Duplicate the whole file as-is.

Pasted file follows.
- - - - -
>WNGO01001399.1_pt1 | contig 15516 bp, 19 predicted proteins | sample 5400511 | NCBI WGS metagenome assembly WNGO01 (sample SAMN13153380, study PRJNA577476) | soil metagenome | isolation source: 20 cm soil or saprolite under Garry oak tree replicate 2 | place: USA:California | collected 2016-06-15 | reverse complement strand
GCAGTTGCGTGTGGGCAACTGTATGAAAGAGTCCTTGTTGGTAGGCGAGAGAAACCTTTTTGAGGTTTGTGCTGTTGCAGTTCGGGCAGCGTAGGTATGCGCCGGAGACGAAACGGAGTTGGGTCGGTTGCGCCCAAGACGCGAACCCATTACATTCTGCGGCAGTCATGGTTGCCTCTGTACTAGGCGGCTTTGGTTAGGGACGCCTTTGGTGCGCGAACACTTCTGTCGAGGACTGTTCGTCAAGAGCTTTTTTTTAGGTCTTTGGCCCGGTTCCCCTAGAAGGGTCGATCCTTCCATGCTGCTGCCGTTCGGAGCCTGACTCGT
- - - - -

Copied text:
>WNGO01001399.1_pt1 | contig 15516 bp, 19 predicted proteins | sample 5400511 | NCBI WGS metagenome assembly WNGO01 (sample SAMN13153380, study PRJNA577476) | soil metagenome | isolation source: 20 cm soil or saprolite under Garry oak tree replicate 2 | place: USA:California | collected 2016-06-15 | reverse complement strand
GCAGTTGCGTGTGGGCAACTGTATGAAAGAGTCCTTGTTGGTAGGCGAGAGAAACCTTTTTGAGGTTTGTGCTGTTGCAGTTCGGGCAGCGTAGGTATGCGCCGGAGACGAAACGGAGTTGGGTCGGTTGCGCCCAAGACGCGAACCCATTACATTCTGCGGCAGTCATGGTTGCCTCTGTACTAGGCGGCTTTGGTTAGGGACGCCTTTGGTGCGCGAACACTTCTGTCGAGGACTGTTCGTCAAGAGCTTTTTTTTAGGTCTTTGGCCCGGTTCCCCTAGAAGGGTCGATCCTTCCATGCTGCTGCCGTTCGGAGCCTGACTCGT